Smart windows are an exciting technology, capable of blocking out or letting in more light as needed, potentially reducing energy costs of large buildings by making them more efficient. This technology has already hit the market, but widespread adoption remains limited by cost and other factors.

A study from researchers at The University of Texas at Austin aims to solve these problems through a new type of electrochromic device and materials. The device uses common, low-cost, sustainable building blocks such as amylose, a natural polymer found in corn, potatoes and beans.

“There’s an urgent need to develop novel sustainable electrochromic materials and devices with excellent properties for smart windows,” said Guihua Yu, a professor in the Cockrell School of Engineering’s Walker Department of Mechanical Engineering and the Texas Materials Institute. “The biomass materials we extracted from corn, potatoes and other common sources enable the achievement of excellent optical properties, affordability, sustainability and easy preparation of electrochromic materials and devices. This potentially paves the way for the widespread use of smart windows.”

The research is published in the Proceedings of the National Academy of Sciences.

Electrochromism is the ability to change colors. In the case of smart windows, the color change allows light to be filtered in or out based on heating and cooling needs. By applying a low voltage, the researchers showed the ability to decrease or increase the amount of light the device transmitted by over 85% and modulate its transmission of ultraviolet, visible, and near-infrared spectra.

In experiments, the technology held up to more than six straight weeks of ultraviolet exposure, 1,200 cycles of use and 4,000 switches between light permeability. The simple, available materials, including a lack of metal ions or organic solvents, combined with a reusable, transparent electrode, played an important role in the discovery. By electrically regulating the dynamic host-guest interactions between iodine and amylose, the researchers achieved the novel electrochromic system.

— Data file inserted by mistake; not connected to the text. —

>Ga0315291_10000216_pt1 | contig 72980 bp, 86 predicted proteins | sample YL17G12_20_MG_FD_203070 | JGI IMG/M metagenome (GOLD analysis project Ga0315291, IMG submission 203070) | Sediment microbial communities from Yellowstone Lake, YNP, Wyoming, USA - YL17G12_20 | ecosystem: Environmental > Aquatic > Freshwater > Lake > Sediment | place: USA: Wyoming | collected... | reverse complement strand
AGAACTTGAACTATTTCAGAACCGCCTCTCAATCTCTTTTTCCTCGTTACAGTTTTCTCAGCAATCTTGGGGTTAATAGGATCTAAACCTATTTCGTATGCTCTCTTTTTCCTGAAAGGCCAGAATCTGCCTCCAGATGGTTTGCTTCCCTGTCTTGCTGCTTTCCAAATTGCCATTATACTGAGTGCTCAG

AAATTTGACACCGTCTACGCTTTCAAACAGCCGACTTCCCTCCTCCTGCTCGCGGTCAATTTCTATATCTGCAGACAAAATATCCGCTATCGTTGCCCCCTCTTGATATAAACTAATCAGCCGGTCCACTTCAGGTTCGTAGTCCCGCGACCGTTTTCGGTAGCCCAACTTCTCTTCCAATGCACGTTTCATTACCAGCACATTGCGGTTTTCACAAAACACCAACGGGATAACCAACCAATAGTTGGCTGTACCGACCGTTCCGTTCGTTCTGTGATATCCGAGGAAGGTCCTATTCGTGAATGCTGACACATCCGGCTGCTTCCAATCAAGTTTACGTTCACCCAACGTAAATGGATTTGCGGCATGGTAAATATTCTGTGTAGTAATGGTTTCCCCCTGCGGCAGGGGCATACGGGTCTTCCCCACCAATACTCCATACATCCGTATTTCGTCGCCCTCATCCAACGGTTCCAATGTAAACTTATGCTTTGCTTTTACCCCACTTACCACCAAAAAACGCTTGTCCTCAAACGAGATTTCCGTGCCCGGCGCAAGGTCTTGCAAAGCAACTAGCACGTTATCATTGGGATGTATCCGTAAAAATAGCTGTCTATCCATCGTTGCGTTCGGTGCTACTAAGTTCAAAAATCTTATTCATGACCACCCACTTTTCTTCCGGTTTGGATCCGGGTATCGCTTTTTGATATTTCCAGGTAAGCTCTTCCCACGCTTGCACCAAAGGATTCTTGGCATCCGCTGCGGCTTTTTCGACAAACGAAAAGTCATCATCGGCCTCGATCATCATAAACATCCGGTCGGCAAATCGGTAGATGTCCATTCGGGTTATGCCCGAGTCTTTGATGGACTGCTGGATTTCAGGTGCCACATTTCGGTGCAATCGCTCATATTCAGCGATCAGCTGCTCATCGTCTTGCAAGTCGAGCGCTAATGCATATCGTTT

The market for smart glass, including smart windows and displays, is expected to reach $12.7 billion by 2030. However, this growth is held back by cost, with smart windows costing up to 10 times as much as standard energy-efficient windows.

Per the U.S. Department of Energy, buildings account for 39% of energy consumption in the U.S., and 35% of that comes through heating, ventilation and air conditioning.

“The need for more sustainable and energy-efficient building solutions has created a robust and growing market for smart windows,” said Yuyang Wang, the lead author and a postdoctoral researcher working in Yu’s lab. “It’s exciting to transform well-known textbook knowledge into valuable potential products through clever design.”

This project is supported by the Norman Hackerman Award in Chemical Research by the Welch Foundation, Welch Foundation Award, and Camille Dreyfus Teacher-Scholar Award. Other researchers on the project are Chuxin Lei, Weixin Guan and Wen Shi from the Materials Science and Engineering Program and Walker Department of Mechanical Engineering and Ruipeng Shen and Sean Xiao-An Zhang of Jilin University in China.